SINCE the year 1907, I had lived in Berlin and had filled many engagements in different opera houses in Germany; singing in Wagnerian roles. On the fifteenth of June last year I entered upon an engagement with the Summer Opera in Berlin. Wagner’s Ring was to have been produced fifteen times.
How Sub-Lieutenant Foster Discovered a Submarine Base
A VERY neat little harbor,” commented spruce Midshipman Farrell, recently appointed to No. 4 pinnace of the Shetland patrol: “Any chance of a submarine lying up here, sir?” “Heave the lead for Mr. Farrell, bow!” commanded the officer beside him, who, no longer in his first youth, found the other’s curiosity something too insatiable for his comfort.
THIS is the story of an achievement, an achievement which will mean life and health to many, many Canadian children. It is the tale of how a great life-saving product came to be made by a university—an institution whose usual business, as everyone knows is to develop the youthful mind.
IT was not until Stephen St. John rose to announce his text that he saw Judith Allen. He had never seen her before, but he knew there could be only one woman in Lynndale answering to the description of the stranger in the Blakeley pew. He squared his shoulders involuntarily.
"A SETTLER on one of our limits,” remarked Senator W. C. Edwards, of Ottawa, during a debate on the mischief of forest fires, “set ablaze a piece of woods to clear his ground for five bushels of potatoes. Five bushels of potatoes, mark you! And before his fire got itself stopped, he had burned down three million dollars’ worth of pine.”
STUB RAYLEY was lifted by his collar three feet into the air and held there at the end of one of Bob Bruns’ mighty arms. The big man shook him gently. “Out with it!” he commanded. “This is no time for your long-winded meanderin’s. If it’s up to me, tell me quick.”
PRINCE RUPERT, that dashing soldier of fortune and buccaneer on the high seas, whose name is commemorated in the Western tex-minus of our Grand Trunk Pacific did a remarkable day’s business when, in 1670, he induced Charles II. to give him and his seventeen associates, control over most of the North American continent.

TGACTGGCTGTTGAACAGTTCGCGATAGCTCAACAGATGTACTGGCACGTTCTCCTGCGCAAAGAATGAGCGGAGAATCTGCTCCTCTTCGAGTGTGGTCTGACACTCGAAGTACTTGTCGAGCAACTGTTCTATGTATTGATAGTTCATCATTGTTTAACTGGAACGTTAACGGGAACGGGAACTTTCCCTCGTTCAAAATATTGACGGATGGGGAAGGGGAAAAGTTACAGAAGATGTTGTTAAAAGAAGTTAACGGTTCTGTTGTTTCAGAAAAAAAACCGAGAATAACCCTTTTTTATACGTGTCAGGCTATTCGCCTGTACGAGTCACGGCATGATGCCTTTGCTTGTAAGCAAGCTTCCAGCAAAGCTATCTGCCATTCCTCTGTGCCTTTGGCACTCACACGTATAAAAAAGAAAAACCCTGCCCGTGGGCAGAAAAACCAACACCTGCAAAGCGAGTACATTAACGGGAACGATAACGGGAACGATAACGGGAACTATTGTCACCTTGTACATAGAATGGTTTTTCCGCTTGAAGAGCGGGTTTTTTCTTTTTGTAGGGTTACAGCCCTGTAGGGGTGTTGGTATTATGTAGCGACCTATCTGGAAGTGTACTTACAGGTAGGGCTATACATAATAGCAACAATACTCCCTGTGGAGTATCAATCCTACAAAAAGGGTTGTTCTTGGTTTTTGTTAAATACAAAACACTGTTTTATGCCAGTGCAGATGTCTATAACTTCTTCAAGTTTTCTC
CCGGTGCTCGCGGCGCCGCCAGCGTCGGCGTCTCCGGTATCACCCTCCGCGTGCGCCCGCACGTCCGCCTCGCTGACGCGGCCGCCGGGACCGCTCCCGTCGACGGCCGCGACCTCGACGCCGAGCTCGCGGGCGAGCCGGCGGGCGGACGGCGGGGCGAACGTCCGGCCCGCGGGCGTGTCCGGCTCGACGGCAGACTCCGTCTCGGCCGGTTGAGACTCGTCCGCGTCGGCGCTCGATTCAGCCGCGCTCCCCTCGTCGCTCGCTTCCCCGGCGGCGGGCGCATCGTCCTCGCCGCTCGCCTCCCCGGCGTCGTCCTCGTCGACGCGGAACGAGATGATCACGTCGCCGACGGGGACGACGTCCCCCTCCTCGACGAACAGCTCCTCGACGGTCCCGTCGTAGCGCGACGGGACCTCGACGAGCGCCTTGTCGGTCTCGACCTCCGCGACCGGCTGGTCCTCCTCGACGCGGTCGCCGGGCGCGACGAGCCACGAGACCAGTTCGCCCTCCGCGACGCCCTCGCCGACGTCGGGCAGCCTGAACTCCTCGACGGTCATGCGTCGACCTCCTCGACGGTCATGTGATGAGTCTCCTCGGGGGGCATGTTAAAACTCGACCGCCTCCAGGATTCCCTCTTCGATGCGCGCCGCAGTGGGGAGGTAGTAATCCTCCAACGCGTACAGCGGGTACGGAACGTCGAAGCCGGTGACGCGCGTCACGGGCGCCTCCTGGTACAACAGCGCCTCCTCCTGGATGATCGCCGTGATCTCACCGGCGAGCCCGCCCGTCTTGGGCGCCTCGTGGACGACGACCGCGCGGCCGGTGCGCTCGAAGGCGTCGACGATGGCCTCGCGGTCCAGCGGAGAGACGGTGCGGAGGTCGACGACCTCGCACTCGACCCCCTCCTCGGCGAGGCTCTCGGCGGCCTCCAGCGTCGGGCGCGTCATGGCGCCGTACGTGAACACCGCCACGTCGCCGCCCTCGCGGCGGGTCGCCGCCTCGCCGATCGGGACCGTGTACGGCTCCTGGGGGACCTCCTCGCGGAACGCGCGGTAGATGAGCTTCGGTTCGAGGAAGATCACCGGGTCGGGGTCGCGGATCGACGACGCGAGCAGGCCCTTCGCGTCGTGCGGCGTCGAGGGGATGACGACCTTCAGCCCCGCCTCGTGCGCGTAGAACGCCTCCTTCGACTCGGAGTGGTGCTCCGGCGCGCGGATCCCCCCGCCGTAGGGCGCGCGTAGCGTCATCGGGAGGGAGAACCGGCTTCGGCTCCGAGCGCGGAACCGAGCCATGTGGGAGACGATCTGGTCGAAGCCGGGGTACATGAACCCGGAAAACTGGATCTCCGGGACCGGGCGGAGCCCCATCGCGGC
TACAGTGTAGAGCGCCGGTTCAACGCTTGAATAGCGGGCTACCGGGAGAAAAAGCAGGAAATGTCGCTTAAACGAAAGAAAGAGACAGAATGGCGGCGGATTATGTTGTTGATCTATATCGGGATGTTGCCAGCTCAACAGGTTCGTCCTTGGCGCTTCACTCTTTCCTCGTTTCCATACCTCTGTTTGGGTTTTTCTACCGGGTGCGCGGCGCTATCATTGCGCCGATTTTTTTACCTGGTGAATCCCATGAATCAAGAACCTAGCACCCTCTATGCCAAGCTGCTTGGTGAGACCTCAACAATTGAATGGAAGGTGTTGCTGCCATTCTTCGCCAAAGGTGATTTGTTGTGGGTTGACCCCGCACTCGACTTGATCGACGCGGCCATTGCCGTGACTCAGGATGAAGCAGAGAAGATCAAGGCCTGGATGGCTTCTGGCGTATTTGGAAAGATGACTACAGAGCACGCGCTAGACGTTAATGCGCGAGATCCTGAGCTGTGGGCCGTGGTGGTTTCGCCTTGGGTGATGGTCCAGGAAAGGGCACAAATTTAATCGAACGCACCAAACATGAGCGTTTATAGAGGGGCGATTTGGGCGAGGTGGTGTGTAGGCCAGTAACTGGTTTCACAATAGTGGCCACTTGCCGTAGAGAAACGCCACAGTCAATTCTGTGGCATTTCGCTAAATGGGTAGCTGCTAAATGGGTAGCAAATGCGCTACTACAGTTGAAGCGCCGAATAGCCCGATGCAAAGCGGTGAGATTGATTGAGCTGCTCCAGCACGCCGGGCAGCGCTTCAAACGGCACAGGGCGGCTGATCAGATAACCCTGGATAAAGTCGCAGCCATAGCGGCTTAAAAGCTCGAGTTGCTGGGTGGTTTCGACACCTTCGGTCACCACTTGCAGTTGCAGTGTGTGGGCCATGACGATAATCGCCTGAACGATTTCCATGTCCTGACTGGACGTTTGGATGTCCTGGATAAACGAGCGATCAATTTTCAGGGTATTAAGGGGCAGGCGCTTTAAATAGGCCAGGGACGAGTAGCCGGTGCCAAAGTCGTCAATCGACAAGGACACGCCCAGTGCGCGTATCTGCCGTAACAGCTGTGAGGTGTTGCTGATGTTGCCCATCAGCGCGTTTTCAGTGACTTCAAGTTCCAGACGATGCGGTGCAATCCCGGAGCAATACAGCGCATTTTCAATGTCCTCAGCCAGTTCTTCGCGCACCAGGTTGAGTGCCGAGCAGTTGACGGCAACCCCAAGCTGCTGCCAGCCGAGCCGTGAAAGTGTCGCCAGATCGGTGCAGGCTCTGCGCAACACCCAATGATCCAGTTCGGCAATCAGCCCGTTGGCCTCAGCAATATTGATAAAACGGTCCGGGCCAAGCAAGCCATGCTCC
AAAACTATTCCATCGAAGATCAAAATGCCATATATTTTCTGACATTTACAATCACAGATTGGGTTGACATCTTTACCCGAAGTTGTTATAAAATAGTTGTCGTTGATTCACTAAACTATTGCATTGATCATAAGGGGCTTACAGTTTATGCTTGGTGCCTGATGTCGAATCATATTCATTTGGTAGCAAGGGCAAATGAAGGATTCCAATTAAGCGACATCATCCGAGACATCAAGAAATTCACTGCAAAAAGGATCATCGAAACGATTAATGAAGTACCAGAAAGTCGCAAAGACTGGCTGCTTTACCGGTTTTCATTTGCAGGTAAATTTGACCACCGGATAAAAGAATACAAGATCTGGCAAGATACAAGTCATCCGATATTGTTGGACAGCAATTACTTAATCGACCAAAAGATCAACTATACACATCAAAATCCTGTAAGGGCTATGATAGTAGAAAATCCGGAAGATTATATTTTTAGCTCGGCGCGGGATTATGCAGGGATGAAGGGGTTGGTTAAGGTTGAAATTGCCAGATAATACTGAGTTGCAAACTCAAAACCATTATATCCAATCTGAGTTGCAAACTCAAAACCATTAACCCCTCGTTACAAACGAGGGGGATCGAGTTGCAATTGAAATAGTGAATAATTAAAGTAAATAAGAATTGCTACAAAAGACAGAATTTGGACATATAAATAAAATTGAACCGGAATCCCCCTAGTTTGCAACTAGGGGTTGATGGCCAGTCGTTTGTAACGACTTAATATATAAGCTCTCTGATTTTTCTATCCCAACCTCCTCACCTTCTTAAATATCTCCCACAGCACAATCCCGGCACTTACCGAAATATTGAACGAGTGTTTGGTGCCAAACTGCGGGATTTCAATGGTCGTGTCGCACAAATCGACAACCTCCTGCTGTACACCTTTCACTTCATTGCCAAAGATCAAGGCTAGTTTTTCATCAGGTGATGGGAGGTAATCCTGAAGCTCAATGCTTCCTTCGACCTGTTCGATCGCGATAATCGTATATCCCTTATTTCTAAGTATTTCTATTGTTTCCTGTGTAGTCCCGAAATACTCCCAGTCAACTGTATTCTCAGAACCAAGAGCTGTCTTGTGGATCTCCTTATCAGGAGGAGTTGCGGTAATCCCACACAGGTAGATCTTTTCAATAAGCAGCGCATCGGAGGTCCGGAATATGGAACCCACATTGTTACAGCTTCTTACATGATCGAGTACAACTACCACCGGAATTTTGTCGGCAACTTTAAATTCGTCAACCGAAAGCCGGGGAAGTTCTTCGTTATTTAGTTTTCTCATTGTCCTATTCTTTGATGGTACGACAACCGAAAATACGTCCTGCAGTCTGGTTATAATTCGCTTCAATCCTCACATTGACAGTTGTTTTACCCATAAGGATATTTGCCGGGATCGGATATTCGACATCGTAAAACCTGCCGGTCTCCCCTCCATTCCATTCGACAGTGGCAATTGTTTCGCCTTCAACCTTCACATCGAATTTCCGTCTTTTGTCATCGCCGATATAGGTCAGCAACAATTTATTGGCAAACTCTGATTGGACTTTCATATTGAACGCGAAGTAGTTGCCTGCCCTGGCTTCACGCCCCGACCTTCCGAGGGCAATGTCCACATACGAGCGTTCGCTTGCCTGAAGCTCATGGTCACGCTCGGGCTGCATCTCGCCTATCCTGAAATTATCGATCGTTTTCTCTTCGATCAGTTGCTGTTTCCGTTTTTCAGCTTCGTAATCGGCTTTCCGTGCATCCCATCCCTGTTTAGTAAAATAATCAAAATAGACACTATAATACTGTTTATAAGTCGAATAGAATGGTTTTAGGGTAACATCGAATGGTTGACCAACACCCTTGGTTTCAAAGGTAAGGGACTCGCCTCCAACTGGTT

AS Mr. Shakespeare aptly puts it: Excursions and Alarums! Dull sickening thuds in the distance. Also faint moans. Enter Frank Broadstreet Carvell, L.L.B., K.C., M.P. for Carleton, N.B., chief gunman to his Majesty’s Loyal Opposition in the Canadian House of Commons.
SYNOPSIS.—Donald Fenton, a young Canadian, was traveling in Europe when the tear broke out. He was enjoying the luxury of unlimited means, and the transition from the position of newspaper reporter and real estate salesman in Montreal to a millionaire touring the Continent, was still novel.
"REBUILD your plant!” In three words the Efficiency Man, who had been called in by a large Canadian manufacturing concern to report on certain internal ills of their plant, jarred the directors out of their smug complacency. Rebuild their plant, that busy, smoke - belching hive of industry, the capacity of which had been doubled in the last four years and on which immense sums had been spent for reinforcing and general remodeling?
IT was a hot August afternoon after a strenuous practice in the sun that Dick Darrell formerly of the Montreal Shamrocks and now one of the brightest lights in the Blankford allstar team, approached Jack Sprout, who held the joint position of manager and trainer.
THE beginnings of Canadian history are interwoven in the most intimate way with the efforts of the monarchy and nobility of France and the Church of Rome to graft upon the new world a system which in the old had brought corruption, strife, warfare and suffering.
SYNOPSIS.—Sir Horace Lazenby has been acquitted in court on a charge of trust making. He decides to take a holiday to get away incognito for a long-needed rest. This holiday he uses for the writing of an autobiography, telling his life story from the beginning, with the idea of justifying his operations in the realms of high finance.
THE story is told of a young man anxious to succeed in life who went to a multi-millionaire, the late Collis P. Huntington, for advice as to how he should proceed. “Take ten thousand dollars and go into the business of raising rubber trees,” said the railroad magnate, as though ten thousand dollars were a mere bagatelle that anyone could lay his hands on at a moment’s notice.
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THE Parliamentary Recruiting Committee, working in conjunction with the War Office, has been sedulously engaged for several months past in a vast campaign in which posters have played a very important part. The hoardings of the country have been covered with an infinite variety of pictorial and letterpress appeals to the manhood of the nation to come forward and take a share in that greatest of all fights, the struggle for national existence.
AMONGST many lessons that the Great War is teaching England, none is perhaps more important than a careful consideration of land and problems connected with it. Let us consider how Belgium, a small and not particularly fertile country, less than twice as large as Yorkshire, has been so successful in cultivating land.
IN the old mansion at Pallanza, Sept. 4, 1850, was born the present Chief of the General Staff of the Army. His parents were Raffaele Cadorna and Countess Clementina Zoppi—two names cherished in the military history of Italy. At the age of ten he entered the military college of Milan.